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Chicago F.A. Battey and Company Publishers 1882


By: R.H. Rerick

Clearspring Township- Introductory-Topography-Early Appearance of the Country-The Coming
   of the Pioneer-The Settler's Home-Rollings and Raisings-Industrial
   Development-Incidents and Statistics-The Teacher and the Preacher.

     In the beginning of this century, the beautiful country now covered with fertile farms and meadows and woodland, which is called Clearspring, was a  terra incognita to the white man. The Indians alone roamed through its unbroken forests, hunting the game and refreshing themselves at the springs that made this locality so attractive. The country presented no peculiar advantages to the farmer, as a whole, though in the southwest there lay the eastern part of that broad and extremely fertile opening, called the Haw Patch. The remainder of the thirty-six 
miles was a rolling country, covered by forests of beech, oak and maple, which were to be felled before the 
fertile soil would yield its riches to the patient pioneer. Cleraspring and Eden were at first one township, and their fitness for such a union was shown by the first settlement. The best lands in each township lie near the line seperating them, and this fact invited settlement about the Haw Patch, while the swamps to the east and west 
kept those sections backward in their development. The first settler in Clearspring was not bound down by sectional lines. He rose above township limitations. His log-house, at least, was raised precisely upon the town 
line, and he could bid defiance, as it was jocosely remarked after the division of the towns, to the constabulary of either. Anthony Nelson, this first settler, came into Indiana from Ohio in 1829, and located first in Elkhart 
County, and then came to this township and entered two eighty-acre lots in 1831, which he occupied the next 
year, and has ever since lived upon. Mr. Nelson is now eighty-five years of age. One of the next comers was 
Dr. David Rogers, who was in the township in 1833, from Wayne County, N.Y., and entered 1,280 acres of
land in this township and Eden, as a speculator. He spent much time in the township, however, and for the last fifteen or eighteen years of his life resided here almost continually, collecting herbs and roots for medicine, and attending to a considerable practice as a physician. He also made a business of selling extracts, essences, etc., in the East, and traveled a great deal for that purpose. He collected his simples in all parts of the East, as well as 
here. He was a man of many eccentricities, and a real "naturalist." He would often spend the summer in a cave or 
in a slight shed, preferring to have nothing more artificial between him and the canopy of heaven. His house, a sort of adobe contrivance, was on his land in Section 22, but he lived much of the time with his neighbor, Erastus Nelson. Dr. Rogers died in 1871, and was buried on a little hill near his home, overlooking the Haw Patch road, where there is a fine shaft of marble bearing the inscription: "Dr. David Rogers, born June 2, 1786, died February 24, 1874, aged eighty-five years eight months and twenty-two days. He was the friend of the invalid,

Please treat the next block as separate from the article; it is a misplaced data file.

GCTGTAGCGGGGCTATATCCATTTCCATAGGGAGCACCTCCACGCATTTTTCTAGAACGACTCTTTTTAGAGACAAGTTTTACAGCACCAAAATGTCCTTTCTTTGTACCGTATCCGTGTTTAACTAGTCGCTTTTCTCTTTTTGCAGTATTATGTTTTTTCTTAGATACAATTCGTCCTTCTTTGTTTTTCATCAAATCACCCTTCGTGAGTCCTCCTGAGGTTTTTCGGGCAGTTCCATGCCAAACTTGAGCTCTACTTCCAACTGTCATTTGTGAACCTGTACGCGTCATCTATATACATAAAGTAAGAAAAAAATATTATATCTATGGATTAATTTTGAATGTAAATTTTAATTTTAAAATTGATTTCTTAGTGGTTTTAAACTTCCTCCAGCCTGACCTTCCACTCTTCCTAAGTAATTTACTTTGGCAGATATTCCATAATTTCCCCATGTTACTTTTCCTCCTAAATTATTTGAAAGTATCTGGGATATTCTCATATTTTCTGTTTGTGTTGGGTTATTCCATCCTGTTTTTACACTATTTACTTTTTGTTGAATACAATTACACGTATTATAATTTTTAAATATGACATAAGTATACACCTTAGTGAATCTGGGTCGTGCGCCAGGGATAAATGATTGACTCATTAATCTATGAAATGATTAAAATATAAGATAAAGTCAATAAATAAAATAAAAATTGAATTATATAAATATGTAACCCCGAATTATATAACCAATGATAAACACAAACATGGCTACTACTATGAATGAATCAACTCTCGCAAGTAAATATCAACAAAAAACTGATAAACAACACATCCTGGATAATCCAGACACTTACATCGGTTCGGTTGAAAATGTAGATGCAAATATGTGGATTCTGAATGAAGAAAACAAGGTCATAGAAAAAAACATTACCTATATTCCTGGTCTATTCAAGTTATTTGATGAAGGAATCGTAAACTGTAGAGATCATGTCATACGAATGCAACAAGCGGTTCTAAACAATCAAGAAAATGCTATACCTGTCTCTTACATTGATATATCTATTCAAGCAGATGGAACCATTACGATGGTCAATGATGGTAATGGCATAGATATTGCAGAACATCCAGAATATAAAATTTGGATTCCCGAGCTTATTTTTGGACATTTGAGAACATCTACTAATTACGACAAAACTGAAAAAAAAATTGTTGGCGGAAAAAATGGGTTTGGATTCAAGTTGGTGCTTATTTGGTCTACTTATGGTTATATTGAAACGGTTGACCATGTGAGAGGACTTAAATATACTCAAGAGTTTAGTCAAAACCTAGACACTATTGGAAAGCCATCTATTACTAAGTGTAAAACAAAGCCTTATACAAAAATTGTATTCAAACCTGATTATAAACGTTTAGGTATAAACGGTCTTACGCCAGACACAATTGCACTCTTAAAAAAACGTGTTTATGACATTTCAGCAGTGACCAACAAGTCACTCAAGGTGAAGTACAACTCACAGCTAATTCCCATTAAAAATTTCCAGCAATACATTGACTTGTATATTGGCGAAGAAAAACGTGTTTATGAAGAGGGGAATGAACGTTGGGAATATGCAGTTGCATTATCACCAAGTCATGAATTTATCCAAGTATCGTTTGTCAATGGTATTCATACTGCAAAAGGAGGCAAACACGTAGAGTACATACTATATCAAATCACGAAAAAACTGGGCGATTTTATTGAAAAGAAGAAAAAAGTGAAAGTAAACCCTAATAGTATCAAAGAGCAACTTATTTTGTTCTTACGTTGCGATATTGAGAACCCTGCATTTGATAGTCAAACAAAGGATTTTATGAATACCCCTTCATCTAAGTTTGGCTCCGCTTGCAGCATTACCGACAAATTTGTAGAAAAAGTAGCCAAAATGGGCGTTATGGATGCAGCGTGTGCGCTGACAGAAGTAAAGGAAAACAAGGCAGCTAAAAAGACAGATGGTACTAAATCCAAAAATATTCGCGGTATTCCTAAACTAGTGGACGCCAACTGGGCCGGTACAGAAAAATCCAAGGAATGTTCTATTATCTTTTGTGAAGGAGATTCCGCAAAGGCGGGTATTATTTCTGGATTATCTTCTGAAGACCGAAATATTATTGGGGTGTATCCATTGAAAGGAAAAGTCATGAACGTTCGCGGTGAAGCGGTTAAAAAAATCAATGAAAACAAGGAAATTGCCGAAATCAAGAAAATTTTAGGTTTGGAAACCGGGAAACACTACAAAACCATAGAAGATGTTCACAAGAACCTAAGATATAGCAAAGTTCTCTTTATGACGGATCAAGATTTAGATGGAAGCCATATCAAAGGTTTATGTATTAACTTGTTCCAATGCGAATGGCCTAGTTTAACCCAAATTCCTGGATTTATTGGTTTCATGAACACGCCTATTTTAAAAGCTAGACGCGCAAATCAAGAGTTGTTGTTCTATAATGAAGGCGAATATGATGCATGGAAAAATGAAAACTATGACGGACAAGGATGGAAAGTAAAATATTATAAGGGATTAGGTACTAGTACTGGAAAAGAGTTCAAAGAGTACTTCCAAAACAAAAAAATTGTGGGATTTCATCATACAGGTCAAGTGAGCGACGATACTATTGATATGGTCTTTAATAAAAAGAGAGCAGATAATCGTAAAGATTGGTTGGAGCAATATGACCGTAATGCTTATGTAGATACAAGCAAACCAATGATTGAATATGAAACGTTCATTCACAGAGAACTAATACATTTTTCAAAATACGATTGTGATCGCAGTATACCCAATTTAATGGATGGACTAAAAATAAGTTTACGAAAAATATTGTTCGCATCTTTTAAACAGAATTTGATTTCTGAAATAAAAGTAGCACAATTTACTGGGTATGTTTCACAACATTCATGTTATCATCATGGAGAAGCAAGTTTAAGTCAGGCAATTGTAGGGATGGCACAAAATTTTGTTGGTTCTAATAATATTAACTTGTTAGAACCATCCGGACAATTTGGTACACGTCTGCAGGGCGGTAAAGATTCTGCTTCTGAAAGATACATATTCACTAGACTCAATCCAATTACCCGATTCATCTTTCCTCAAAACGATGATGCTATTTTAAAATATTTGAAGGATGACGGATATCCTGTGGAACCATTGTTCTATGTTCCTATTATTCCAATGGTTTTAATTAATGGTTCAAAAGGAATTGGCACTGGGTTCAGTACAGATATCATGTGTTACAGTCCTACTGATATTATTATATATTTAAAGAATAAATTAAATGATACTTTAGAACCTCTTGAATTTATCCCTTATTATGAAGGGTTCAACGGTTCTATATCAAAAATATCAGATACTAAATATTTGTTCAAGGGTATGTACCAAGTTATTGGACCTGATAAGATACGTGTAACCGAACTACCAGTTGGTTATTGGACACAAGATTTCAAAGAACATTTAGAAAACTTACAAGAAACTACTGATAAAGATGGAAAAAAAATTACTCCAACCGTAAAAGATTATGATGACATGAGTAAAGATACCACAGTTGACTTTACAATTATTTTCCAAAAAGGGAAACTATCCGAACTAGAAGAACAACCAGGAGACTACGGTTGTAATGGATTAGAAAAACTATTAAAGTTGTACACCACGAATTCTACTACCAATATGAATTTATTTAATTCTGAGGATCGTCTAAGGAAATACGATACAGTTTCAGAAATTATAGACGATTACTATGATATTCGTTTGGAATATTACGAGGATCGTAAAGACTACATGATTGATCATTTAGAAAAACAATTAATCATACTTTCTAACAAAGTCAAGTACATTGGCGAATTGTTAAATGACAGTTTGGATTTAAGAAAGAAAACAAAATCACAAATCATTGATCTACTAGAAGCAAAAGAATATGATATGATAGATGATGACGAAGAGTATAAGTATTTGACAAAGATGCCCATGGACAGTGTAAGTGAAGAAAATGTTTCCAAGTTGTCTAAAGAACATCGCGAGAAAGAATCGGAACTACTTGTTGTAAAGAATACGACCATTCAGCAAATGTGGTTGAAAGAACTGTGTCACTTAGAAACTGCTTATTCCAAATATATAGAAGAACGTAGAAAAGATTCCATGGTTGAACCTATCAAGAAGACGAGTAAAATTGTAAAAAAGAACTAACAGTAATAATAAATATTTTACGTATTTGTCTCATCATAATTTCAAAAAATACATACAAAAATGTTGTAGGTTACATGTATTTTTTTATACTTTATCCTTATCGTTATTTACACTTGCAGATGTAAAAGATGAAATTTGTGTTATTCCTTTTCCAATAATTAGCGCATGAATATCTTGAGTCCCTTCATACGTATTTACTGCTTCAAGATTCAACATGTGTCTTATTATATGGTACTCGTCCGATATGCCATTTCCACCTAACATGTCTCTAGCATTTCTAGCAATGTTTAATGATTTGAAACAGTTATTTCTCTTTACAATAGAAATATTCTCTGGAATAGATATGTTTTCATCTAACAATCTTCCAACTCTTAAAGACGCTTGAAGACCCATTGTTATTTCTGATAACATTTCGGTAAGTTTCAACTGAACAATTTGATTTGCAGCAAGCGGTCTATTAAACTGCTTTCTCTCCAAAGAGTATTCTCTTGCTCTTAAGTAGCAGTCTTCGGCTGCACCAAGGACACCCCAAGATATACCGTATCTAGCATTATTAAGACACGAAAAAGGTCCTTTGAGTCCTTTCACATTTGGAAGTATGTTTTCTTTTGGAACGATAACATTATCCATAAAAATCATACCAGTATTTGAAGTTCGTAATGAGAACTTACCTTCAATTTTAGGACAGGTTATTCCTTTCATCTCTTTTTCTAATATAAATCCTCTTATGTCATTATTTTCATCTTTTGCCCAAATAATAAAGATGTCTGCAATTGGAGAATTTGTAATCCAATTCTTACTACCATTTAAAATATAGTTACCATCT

and gave medicine without money and without price."

     He left a will dated March 7, 1868, by which he bequeathed the remainder of his lands lying in this county, consisting of eighty acres in Clearspring and one hundred and sixty in Eden "to the Commisioners of the county of LaGrange and their successors in office forever, in trust forever, for the use and benefit of the orphan poor, and 
for other destitute persons of said county."

     Norman Sessions settled on Section 27 in 1834. He was married to Minerva Gaines, of Eden, by Justice William McConnell, February 8, 1835. This was the first marriage in the township. His first child was, it is thought, the first born in the township, and also the first one to die. It was buried in a lot then donated (1837), by Elisha Pixley, for a burying ground. Mr. Sessions himself died at the age of thirty-two, in March, 1841.

     In 1834, John Sprout settled at first with Anthony Nelson upon the line, but afterward moved upon Section 19, where he died in 1878. Nathan Bishop of North Carolina, sometimes called the first settler, came April 12, 1834, with his young son Robert, and nephew, Robert H., and entered upon land in Section 22. Nathan Bishop, a Free-Will Baptist, was the first preacher in the township. He held services at his home for many years, and organized a society which met there, but gradually died out. In addition to this work, Mr. Bishop preached 
at various places throughout the town. He died March 3, 1850. His eldest son Robert, who was born in 1799,